...Celebrate DRUG-FREE WORK WEEK, OCTOBER 13 - 18, 2014 with National Drug Screening and the National Drug-Free Workplace Alliance...
Drug-Free Work Week was initiated by the U.S. Department of Labor as a cooperative agreement focused on improving safety and health through drug-free workplace programs. The first Drug-Free Work Week was observed in 2006, and in subsequent years more and more organzations -- representing a range of industries -- also rallied behind the effort helping to firmly establish it as an annual opportunity to reinforce to employers and employees alike that “Drugs Don’t Work!”
Today, the National Drug-Free Workplace Alliance, a division of Drug Free America Foundation, in collaboration with organizations focused on alcohol and drug abuse prevention and workplace safety and health, promote this observance. Together we spread the word to encourage individual workplaces to conduct acitivies designed to educate and encourage a safe and healthy work environment - reflecting the true spirit of Drug-Free Work Week.
We hope that all organizations will take part in Drug-Free Work Week and will promote awareness of a substance-free workplace. To learn more about how to do so CLICK HERE
Substance Abuse in the Workplace Fact Sheet
Substance use and abuse among workers
Substance abuse by employees results in:
• Higher health care expenses for injuries and illnesses;
• Higher rates of absenteeism;
• Reductions in job productivity and performance;
• More workers’ compensation and disability claims; and
• Safety and other risks for employers.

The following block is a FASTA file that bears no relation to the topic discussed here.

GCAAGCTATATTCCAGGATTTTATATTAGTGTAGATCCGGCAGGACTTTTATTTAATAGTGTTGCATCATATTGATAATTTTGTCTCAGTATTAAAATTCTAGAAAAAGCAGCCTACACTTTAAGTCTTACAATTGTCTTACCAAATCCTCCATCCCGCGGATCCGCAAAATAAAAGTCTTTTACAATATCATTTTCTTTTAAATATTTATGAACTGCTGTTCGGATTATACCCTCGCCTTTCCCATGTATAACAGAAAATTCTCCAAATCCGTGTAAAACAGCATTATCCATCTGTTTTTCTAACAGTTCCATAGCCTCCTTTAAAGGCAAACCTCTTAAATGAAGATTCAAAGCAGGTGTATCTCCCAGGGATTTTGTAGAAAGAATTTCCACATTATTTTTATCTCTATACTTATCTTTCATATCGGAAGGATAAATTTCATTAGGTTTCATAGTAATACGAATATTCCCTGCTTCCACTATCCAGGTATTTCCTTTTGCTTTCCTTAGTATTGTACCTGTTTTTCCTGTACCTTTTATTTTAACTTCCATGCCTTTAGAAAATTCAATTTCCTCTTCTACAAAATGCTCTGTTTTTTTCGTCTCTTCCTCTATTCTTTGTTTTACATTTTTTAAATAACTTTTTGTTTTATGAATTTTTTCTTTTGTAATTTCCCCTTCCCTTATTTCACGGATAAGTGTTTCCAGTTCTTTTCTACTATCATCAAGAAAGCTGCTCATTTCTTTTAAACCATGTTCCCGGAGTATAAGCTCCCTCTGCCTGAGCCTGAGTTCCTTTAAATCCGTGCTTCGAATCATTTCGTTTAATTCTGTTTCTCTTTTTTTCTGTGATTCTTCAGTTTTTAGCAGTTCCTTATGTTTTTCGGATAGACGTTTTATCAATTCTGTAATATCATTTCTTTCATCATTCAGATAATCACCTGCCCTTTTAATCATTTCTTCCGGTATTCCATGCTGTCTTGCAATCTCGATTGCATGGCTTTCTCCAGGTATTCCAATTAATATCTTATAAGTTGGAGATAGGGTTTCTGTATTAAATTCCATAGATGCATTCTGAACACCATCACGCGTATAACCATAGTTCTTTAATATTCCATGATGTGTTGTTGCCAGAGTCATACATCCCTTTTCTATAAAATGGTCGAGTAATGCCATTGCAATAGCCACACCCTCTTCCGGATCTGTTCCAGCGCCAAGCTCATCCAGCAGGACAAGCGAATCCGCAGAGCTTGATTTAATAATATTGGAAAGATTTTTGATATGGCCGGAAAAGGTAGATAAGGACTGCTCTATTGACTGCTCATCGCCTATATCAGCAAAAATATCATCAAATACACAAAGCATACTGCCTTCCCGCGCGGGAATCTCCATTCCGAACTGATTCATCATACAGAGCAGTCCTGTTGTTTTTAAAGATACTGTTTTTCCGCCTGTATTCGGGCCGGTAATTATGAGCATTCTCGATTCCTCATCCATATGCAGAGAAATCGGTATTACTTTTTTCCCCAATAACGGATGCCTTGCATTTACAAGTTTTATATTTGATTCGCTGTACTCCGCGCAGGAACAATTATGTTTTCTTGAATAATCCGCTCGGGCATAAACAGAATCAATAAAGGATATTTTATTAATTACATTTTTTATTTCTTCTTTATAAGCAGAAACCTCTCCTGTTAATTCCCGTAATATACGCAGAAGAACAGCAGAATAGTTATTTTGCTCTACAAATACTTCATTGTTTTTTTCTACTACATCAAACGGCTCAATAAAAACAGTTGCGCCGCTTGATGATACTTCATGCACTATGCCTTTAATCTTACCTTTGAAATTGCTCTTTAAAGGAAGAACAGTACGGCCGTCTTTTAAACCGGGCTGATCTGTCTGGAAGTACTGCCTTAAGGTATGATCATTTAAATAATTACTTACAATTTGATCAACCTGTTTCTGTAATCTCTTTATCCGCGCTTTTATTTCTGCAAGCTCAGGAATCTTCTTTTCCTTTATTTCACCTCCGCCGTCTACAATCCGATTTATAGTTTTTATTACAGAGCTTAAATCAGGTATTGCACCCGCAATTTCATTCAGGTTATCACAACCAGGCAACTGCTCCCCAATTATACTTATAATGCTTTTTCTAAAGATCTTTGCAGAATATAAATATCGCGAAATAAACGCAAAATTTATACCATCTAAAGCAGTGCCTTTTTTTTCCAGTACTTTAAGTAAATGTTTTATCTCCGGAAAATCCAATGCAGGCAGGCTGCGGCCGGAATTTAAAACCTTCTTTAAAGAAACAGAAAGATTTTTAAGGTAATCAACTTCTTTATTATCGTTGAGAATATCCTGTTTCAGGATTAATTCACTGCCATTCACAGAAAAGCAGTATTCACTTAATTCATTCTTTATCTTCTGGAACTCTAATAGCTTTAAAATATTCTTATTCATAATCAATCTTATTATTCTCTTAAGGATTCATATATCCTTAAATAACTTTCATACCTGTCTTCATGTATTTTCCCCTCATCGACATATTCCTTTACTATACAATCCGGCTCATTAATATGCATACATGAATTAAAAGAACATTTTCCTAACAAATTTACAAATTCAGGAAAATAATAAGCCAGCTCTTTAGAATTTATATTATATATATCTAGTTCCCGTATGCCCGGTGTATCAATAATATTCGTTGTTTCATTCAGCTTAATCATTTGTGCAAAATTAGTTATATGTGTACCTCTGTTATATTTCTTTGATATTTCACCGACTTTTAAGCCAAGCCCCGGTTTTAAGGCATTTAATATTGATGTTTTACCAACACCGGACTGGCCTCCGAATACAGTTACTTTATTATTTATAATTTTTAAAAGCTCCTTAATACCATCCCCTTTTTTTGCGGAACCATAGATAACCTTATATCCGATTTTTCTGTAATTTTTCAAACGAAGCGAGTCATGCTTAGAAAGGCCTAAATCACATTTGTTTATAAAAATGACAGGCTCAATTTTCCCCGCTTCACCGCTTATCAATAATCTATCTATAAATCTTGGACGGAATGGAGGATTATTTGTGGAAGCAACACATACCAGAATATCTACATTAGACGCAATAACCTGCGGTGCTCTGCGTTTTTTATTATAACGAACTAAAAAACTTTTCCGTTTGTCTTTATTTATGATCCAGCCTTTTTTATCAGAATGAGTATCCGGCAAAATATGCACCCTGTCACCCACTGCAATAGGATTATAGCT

- Substance Abuse and Mental Health Services Administration (SAMHSA)
Employees with substance abuse issues often:
• Fail to fulfill major role obligations at work, school or home.
• Use substances in situations where it is physically hazardous (e.g. driving an automobile or operating a machine
when impaired by substance use).
• Have recurrent substance-related legal or financial problems.
• Continue to use substances despite persistent social or interpersonal problems that are a result of the
- American Psychiatric Association, Diagnostic and statistical manual of mental disorders (4th edition).
Substance use and abuse is a concern for employers. Most drug users, binge and heavy drinkers, and people
with substance use disorders are employed.
• Of the 19.9 million current illicit drug users aged 18 or older in 2011, 13.1 million (65.7 percent) were employed
either full or part time.
• The rate of current alcohol use was 64.3 percent for full-time employed adults aged 18 or older in 2011.
• Most binge and heavy alcohol users were employed in 2011. Among 56.5 million adult binge drinkers, 42.1 million
(74.4 percent) were employed either full or part time. Among 15.5 million heavy drinkers, 11.6 million (74.9
percent) were employed.
• About half of the adults aged 18 or older with substance dependence or abuse were employed full time in 2011.
Of the 18.9 million adults classified with dependence or abuse, 9.8 million (51.8 percent) were employed full time.
- 2011 National Survey on Drug Use and Health (NSDUH)
Substance use and abuse is not necessarily limited to after work hours, leading to the risk of impairment on the job.
• An estimated 3.1 percent of employed adults actually used illicit drugs before reporting to work or during work
hours at least once in the past year, with about 2.9 percent working while under the influence of an illicit drug.
• An estimated 1.8 percent of employed adults consumed alcohol before coming to work, and 7.1 percent drank
alcohol during the workday.
- Journal of Applied Psychology, Journal of Studies on Alcohol